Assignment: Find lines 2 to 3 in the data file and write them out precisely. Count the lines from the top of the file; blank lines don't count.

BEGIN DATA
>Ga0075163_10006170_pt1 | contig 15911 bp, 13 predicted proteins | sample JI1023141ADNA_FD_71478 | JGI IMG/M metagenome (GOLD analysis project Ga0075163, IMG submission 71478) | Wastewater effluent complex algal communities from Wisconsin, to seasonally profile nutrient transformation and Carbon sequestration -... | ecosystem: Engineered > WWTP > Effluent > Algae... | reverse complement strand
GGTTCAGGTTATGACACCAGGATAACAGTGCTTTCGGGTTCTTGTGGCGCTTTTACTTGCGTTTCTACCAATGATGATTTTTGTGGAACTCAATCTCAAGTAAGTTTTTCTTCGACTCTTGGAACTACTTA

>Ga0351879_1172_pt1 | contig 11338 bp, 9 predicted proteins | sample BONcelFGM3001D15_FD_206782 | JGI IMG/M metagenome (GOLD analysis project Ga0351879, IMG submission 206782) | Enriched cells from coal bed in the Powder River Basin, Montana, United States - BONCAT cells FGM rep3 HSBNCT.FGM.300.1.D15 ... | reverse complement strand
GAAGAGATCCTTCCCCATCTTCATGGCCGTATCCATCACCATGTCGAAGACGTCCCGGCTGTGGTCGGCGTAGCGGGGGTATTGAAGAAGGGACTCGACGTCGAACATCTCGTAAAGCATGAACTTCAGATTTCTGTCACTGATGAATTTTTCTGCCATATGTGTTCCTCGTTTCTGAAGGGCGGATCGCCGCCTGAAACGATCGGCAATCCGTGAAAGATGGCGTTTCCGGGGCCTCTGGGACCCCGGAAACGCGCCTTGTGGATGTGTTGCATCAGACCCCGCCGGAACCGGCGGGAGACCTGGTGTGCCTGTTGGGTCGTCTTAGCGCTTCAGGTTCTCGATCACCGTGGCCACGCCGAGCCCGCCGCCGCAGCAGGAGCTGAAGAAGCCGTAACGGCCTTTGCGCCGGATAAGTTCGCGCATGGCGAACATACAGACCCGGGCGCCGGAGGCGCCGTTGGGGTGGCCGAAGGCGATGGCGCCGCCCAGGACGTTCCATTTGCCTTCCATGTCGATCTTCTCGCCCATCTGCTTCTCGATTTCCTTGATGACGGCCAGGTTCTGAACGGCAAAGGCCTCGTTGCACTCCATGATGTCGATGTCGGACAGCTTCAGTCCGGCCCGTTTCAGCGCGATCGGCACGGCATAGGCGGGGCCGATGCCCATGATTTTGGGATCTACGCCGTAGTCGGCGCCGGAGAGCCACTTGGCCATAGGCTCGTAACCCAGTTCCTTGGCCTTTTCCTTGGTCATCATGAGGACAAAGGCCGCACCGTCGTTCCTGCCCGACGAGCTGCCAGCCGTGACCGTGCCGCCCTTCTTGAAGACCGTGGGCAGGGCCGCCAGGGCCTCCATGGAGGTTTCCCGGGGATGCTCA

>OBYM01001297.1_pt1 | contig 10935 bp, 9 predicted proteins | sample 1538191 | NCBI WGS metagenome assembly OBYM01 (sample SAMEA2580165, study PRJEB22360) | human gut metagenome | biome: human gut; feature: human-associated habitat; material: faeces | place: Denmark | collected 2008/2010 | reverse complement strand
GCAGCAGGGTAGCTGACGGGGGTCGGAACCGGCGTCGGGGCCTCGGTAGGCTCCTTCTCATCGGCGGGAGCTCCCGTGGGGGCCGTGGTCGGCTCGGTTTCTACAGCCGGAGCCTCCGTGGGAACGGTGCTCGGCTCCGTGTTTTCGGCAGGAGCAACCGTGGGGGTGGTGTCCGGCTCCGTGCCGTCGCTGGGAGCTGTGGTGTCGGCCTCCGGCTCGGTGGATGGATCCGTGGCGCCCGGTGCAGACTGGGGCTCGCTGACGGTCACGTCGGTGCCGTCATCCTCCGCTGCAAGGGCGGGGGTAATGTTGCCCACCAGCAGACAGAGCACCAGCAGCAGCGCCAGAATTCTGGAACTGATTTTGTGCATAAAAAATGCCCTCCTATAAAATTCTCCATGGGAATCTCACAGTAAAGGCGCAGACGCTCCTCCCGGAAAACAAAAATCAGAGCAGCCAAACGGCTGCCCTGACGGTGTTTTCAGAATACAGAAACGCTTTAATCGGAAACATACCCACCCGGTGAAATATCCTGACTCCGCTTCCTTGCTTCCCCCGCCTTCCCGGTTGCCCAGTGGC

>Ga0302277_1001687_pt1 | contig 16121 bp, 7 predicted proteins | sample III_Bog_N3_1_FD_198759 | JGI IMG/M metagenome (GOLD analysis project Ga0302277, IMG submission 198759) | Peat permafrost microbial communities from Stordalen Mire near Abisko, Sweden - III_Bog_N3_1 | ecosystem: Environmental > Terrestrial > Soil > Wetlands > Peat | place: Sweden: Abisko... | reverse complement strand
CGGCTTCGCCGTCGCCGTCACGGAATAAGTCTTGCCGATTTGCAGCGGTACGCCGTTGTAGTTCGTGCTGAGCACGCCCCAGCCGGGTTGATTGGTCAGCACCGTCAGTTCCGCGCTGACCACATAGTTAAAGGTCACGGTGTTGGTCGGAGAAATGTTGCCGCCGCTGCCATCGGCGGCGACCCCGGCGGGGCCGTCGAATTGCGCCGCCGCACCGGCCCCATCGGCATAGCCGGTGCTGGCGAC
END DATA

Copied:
GGTTCAGGTTATGACACCAGGATAACAGTGCTTTCGGGTTCTTGTGGCGCTTTTACTTGCGTTTCTACCAATGATGATTTTTGTGGAACTCAATCTCAAGTAAGTTTTTCTTCGACTCTTGGAACTACTTA

>Ga0351879_1172_pt1 | contig 11338 bp, 9 predicted proteins | sample BONcelFGM3001D15_FD_206782 | JGI IMG/M metagenome (GOLD analysis project Ga0351879, IMG submission 206782) | Enriched cells from coal bed in the Powder River Basin, Montana, United States - BONCAT cells FGM rep3 HSBNCT.FGM.300.1.D15 ... | reverse complement strand